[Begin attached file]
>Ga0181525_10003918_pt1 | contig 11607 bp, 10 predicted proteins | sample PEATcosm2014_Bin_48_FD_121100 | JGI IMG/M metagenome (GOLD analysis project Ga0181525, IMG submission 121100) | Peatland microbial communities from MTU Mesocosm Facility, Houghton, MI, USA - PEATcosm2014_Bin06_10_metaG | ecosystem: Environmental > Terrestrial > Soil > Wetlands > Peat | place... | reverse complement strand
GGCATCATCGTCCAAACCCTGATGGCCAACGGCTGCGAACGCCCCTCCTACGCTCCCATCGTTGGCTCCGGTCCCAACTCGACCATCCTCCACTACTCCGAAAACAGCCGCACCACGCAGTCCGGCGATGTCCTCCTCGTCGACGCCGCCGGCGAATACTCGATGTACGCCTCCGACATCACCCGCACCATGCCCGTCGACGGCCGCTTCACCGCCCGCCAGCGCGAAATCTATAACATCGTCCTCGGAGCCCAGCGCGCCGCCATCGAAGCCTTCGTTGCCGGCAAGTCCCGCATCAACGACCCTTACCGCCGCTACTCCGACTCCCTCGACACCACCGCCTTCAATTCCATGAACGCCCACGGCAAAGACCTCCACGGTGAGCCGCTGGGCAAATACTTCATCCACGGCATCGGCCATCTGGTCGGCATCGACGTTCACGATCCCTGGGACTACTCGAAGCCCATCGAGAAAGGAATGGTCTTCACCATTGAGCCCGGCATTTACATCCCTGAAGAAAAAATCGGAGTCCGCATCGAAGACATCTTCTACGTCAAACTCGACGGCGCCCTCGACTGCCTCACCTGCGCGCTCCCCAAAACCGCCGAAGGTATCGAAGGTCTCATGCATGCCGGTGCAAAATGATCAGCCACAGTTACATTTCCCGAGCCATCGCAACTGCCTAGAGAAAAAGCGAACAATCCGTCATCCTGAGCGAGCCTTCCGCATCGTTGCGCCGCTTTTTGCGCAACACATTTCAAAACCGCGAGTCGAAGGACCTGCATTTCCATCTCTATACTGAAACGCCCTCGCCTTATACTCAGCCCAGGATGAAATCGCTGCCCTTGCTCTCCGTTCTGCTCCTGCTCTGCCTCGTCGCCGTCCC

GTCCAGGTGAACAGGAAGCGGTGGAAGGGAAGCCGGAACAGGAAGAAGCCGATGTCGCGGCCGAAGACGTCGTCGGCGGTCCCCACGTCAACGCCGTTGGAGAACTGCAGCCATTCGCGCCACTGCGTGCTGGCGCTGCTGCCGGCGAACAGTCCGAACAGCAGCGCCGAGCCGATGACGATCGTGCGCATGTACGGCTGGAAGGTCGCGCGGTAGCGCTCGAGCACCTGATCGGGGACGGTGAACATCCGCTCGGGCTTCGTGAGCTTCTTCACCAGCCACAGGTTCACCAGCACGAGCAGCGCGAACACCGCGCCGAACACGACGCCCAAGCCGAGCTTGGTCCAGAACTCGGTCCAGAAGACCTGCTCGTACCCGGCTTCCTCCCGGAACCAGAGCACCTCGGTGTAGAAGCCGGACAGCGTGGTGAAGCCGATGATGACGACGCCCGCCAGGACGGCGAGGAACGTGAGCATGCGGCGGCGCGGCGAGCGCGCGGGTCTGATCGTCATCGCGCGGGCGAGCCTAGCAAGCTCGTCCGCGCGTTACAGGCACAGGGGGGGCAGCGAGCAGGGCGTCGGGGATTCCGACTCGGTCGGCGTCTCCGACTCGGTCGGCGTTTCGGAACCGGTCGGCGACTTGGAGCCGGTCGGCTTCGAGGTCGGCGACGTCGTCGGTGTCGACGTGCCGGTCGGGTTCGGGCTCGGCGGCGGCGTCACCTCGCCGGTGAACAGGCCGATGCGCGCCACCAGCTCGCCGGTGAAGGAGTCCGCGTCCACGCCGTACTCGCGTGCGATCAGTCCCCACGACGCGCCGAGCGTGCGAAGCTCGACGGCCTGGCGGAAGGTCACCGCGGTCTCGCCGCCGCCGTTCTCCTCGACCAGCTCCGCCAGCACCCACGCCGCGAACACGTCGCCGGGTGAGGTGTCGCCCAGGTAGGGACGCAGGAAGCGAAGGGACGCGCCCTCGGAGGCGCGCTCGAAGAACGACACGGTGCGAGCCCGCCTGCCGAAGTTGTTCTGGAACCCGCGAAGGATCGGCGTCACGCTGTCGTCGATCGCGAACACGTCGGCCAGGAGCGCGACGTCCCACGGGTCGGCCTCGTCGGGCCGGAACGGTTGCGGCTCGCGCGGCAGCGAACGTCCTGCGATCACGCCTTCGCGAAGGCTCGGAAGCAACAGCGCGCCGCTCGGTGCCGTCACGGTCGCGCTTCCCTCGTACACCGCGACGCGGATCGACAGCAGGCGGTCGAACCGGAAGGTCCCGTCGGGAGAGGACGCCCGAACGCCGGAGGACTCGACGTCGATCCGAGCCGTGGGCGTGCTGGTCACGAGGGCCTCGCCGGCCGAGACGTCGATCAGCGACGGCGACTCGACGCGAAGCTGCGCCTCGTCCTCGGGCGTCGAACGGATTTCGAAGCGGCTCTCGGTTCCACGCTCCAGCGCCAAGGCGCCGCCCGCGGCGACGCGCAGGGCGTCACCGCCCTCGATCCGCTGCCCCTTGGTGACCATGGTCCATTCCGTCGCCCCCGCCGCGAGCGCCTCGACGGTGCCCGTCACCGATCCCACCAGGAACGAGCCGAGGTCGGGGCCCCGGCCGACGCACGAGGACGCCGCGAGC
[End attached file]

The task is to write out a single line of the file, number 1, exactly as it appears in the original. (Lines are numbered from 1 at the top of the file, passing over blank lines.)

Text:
>Ga0181525_10003918_pt1 | contig 11607 bp, 10 predicted proteins | sample PEATcosm2014_Bin_48_FD_121100 | JGI IMG/M metagenome (GOLD analysis project Ga0181525, IMG submission 121100) | Peatland microbial communities from MTU Mesocosm Facility, Houghton, MI, USA - PEATcosm2014_Bin06_10_metaG | ecosystem: Environmental > Terrestrial > Soil > Wetlands > Peat | place... | reverse complement strand